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WASHINGTON - Members of minority groups and whites in the United States often see the world through very different lenses, but politically speaking those differences are magnified by the blue/red divide, according to a new Pew Research survey. And that partisan split may be even more important in Washington.
The Pew survey looked at attitudes around issues of racial equality in America and found some very different views among white, black, Hispanic and Asian Americans.
For instance, 78 percent of African Americans said the country had not gone far enough on the issue of making sure blacks had equal rights with whites. But only 37 percent of white respondents thought that was true. Among Hispanics, 48 percent thought the country had not gone far enough.
On the legacy of slavery, 84 percent of blacks said slavery had “a great deal” or a “fair amount” of impact on the position of African Americans in society today. A lower number of whites, 58 percent agreed. And among Hispanics and Asians, the numbers were 67 percent and 69 percent respectively.
And 84 percent of black respondents said people not seeing racial discrimination where it exists is a bigger problem than people seeing racism where it doesn’t exist. Whites were the only group where a majority, 52 percent, said the opposite was true – that the bigger problem is people seeing racism where it really does not exist.
Those racial splits are pretty stark, but the picture changes dramatically when you look at the same questions with white respondents broken into groups of self-identified Democrats and Republicans.
Among white Democrats, 64 percent of respondents say the country hasn't gone far enough in giving black people equal rights. But among white Republicans, only 15 percent say they hold that view.
On the legacy of slavery, 80 percent of white Democrats say it's had a big impact, compared to 40 percent of white Republicans.
And 78 percent of white Democrats say people not seeing discrimination is a bigger problem than people seeing racism where it really doesn’t exist. With white Republicans, that figure is 22 percent.
In other words, on these issues, white Democrats look a lot more like African-American respondents than they look like white Republicans. And the same kinds of differences appear when you look at how people view racial equality in real-life circumstances.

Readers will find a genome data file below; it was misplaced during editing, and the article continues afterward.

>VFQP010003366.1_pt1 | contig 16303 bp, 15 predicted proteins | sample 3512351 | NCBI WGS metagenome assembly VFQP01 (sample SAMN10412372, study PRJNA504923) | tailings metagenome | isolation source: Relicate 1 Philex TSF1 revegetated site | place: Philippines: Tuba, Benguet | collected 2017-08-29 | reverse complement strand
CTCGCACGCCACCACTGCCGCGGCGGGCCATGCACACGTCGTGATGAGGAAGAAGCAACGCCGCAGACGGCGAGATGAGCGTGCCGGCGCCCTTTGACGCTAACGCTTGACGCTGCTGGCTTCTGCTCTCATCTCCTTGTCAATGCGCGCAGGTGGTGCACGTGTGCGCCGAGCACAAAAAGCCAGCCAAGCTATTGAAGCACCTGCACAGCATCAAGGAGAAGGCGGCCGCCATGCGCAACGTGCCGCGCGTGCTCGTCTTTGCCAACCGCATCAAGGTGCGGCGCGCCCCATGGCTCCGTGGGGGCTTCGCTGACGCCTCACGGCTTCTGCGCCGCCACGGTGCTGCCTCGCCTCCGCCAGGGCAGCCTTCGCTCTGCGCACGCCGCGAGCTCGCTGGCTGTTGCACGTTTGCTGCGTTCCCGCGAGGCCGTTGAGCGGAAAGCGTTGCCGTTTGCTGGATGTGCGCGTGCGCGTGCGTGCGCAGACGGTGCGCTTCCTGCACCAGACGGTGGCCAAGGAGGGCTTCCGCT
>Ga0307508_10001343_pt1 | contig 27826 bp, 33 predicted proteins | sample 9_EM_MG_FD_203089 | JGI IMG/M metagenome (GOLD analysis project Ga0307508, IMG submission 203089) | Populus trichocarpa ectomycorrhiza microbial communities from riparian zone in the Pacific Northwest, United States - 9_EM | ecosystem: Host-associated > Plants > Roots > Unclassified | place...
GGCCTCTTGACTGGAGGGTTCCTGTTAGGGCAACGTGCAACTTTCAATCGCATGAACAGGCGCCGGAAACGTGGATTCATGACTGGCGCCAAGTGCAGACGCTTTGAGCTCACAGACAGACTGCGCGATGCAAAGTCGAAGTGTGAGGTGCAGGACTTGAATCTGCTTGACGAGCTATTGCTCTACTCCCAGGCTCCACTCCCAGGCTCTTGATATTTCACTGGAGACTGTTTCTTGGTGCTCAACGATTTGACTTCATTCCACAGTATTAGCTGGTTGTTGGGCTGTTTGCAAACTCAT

On the surface, the question of how African Americans are treated on a range of important everyday situations divides pretty clearly along racial lines.
A majority of blacks surveyed said they believe they are treated less fairly than whites in dealing with police, in the workplace, when voting in elections and when applying for mortgages or loans.
Overall, white respondents did not agree. A majority of whites, 63 percent, agreed that blacks are not treated equally when dealing with police. But a majority of white respondents did not agree that blacks are treated unfairly in the workplace, when voting and when applying for mortgages or loans.
Again, however, those numbers for whites shift, when a partisan blue/red filter is placed over them.
With large majorities, white Democrats say blacks are not treated fairly in dealing with police (88 percent), in the workplace (72 percent), when voting in elections (60 percent), and when applying for a mortgage or loan (64 percent).
White Republicans, meanwhile, feel very differently about whether blacks are treated unfairly on all those fronts: dealing with police (43 percent), in the workplace (21 percent), when voting in elections (7 percent) and when applying for a mortgage or loan (17 percent).
In every one of those cases, the numbers for white Democrats are more than twice as high as those for white Republicans, in some cases much more.
And those questions are particularly important in Washington because they deal with real-life situations that go directly to policy prescriptives.
How much racism a person sees in the world may be about one’s point-of-view or experience, but when the issues are differences how people are treated by police or whether someone gets a home, those are fundamental questions about equal protection under the law.
And in that way, the Pew survey reveals why issues around racial equality are so complicated in DC. Changing policies are bound to be difficult when the two parties see the roots of those issues and their modern-day realities so differently.
But the partisan split among whites also reveals a lot about the larger state of U.S. politics in 2019. The historical gap between the way whites and blacks view the country is still wide. But the data here suggest the blue/red divide may be even more profound.